INTRODUCTION TO POLITICAL THEORY

7. Principles of Distributive Justice: Needs, Rights and Desert.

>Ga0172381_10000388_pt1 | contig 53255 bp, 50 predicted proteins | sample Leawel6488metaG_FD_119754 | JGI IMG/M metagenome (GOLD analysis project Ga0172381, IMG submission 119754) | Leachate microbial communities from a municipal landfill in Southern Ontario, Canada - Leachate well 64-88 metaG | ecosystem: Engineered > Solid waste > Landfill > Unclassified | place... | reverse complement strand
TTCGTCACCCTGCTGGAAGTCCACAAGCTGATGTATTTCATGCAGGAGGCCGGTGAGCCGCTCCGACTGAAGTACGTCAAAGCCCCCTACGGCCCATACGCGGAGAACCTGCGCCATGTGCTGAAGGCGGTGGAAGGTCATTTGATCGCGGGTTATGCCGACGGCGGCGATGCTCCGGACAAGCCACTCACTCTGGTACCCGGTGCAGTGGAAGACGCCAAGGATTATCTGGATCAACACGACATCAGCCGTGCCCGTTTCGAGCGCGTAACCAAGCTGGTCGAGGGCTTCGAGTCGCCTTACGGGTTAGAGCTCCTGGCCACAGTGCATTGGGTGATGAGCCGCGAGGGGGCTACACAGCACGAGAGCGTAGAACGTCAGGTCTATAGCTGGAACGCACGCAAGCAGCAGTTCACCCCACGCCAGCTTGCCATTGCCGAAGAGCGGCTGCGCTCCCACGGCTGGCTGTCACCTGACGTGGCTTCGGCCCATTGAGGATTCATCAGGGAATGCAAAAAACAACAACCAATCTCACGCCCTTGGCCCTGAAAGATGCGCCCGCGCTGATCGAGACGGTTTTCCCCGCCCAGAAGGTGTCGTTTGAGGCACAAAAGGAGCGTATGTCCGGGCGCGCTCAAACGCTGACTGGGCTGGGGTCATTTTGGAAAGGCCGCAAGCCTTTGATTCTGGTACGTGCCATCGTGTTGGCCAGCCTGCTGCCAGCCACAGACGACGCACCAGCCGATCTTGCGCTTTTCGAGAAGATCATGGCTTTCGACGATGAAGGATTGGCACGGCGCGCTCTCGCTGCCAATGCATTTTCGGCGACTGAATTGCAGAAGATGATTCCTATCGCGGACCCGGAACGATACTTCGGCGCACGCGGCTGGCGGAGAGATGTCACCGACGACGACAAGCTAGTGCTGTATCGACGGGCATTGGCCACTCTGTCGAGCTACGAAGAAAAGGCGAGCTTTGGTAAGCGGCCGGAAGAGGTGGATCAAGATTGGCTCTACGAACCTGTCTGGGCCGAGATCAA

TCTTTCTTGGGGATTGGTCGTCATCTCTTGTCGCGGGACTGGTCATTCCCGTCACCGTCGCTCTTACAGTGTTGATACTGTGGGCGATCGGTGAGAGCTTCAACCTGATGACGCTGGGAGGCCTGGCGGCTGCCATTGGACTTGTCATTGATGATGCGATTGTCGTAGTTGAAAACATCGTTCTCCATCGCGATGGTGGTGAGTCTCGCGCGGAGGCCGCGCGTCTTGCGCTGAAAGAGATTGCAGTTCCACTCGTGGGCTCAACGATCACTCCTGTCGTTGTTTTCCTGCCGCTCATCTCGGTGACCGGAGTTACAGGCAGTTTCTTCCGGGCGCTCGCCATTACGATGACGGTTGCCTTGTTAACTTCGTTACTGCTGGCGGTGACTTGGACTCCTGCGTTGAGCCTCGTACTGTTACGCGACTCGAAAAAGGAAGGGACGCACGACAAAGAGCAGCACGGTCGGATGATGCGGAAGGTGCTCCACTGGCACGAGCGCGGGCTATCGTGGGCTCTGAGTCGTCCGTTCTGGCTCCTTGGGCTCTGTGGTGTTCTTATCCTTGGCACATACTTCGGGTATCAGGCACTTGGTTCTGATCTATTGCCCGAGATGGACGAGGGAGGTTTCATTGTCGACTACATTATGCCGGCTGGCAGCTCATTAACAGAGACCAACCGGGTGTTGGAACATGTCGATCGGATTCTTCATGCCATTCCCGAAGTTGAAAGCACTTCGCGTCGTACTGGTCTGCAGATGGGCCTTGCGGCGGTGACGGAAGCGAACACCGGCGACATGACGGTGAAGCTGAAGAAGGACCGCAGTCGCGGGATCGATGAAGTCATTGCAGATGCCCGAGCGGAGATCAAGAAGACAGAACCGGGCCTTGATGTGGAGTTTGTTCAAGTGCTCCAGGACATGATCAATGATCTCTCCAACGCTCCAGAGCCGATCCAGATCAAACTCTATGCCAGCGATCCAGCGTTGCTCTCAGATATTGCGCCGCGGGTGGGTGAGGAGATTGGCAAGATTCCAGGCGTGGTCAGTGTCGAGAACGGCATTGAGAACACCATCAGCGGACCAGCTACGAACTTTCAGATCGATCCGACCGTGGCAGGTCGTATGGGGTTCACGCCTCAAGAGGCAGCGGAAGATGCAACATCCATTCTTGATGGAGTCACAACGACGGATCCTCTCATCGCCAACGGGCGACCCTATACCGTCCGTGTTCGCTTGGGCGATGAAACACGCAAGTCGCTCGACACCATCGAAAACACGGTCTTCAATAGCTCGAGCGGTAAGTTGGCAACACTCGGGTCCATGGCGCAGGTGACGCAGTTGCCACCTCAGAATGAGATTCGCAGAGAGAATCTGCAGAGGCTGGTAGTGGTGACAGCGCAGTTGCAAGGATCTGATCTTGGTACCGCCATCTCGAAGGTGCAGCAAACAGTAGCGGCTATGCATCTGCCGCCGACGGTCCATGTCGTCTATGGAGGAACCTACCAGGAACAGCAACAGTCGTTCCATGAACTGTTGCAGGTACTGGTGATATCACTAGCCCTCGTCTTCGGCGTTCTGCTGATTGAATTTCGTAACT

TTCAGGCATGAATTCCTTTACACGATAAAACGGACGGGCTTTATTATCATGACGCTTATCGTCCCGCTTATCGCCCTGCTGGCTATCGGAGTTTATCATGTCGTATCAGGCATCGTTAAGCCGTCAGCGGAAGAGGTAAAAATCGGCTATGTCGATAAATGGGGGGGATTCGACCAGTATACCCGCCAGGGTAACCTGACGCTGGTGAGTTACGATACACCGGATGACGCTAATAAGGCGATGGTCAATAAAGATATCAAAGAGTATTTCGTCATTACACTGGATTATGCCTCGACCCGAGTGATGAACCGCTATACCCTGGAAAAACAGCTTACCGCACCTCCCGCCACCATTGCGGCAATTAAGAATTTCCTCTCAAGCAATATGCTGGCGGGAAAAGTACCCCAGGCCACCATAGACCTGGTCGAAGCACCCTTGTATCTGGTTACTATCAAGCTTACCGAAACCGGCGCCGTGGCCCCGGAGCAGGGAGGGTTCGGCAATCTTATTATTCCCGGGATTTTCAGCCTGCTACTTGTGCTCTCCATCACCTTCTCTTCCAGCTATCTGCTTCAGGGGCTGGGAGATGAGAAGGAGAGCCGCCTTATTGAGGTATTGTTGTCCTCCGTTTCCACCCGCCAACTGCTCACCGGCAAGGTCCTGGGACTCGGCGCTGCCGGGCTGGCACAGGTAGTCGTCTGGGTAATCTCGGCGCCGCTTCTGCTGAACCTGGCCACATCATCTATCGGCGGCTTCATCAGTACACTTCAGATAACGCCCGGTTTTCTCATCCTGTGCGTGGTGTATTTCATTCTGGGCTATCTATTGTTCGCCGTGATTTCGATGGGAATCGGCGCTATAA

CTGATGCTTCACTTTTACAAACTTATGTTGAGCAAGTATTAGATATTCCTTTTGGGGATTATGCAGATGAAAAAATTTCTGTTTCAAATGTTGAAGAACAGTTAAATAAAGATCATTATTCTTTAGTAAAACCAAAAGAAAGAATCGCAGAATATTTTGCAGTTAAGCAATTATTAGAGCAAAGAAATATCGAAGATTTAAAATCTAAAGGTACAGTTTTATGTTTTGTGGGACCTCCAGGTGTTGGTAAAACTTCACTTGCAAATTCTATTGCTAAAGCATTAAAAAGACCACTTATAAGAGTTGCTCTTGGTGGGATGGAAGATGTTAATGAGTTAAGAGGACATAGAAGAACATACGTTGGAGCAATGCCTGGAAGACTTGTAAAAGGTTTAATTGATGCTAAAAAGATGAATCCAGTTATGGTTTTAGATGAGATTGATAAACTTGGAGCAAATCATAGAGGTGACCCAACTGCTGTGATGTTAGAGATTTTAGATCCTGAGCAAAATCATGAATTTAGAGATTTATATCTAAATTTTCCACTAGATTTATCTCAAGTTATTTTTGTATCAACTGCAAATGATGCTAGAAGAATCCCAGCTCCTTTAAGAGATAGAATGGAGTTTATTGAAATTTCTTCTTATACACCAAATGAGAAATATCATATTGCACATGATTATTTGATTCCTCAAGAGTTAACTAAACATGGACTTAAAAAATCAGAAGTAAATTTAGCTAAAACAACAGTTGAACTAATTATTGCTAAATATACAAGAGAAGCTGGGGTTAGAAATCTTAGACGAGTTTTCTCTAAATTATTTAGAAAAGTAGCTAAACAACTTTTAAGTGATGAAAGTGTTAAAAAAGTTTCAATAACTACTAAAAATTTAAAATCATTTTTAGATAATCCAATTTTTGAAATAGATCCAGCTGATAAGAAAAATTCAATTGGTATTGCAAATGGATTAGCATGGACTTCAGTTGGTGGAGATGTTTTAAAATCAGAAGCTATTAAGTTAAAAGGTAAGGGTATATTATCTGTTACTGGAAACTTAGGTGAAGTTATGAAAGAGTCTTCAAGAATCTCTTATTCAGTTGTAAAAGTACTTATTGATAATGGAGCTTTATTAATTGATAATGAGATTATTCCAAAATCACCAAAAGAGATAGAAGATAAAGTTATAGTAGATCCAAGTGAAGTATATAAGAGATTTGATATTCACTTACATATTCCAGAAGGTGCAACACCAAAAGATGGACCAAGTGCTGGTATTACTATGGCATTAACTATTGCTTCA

Need based theories are mostly propounded by socialist thinkers and argues that any criteria of distribution should be based on human needs.1 There are obvious challenges in evaluating ‘needs’ because different people has different needs. (Knowles, 2001: 196.) However, principle of need underpins a moral implication stating that all people are entitled to satisfy human needs otherwise their existence will not be possible. Justice in socialist society is an illustration of ‘justice based upon needs’. Karl Marx in his ‘Critique of the Gotha Programme’ (1875) argues that in communist society, principle of distribution will be founded upon the norm ‘from each according to his ability, to each according to his needs’. (As discuss in Miller, 1999: 203-5) Principle of needs assumes that basic needs such as foods, water, shelter, healthcare, etc. are often integral to human existence and therefore their satisfaction should be the foundation of every human society. In other words, needs-based theory of justice is egalitarian in its approach and implication. Rights Rights-based principle of justice outrightly rejects ‘needs-based’ justice and any presumption of equality. On the other hand, rights-based theory of justice argues that material benefits should in some way correspond to personal ‘worth’. Under this principle, a person is entitled to have what he/she worth off. (Heywood, 2004: 299) In other words, an individual should get the labour of his/her own hard work or fruit of his/her skills or talents. In other words, any outcome of distribution, inequality, is justifiable if they are sourced from their own talent and hard work. So, a rights-based justice is simply procedural and does not concern about outcome of the distribution. It also endorses neither equality nor inequality and therefore non-egalitarian. (Ibid)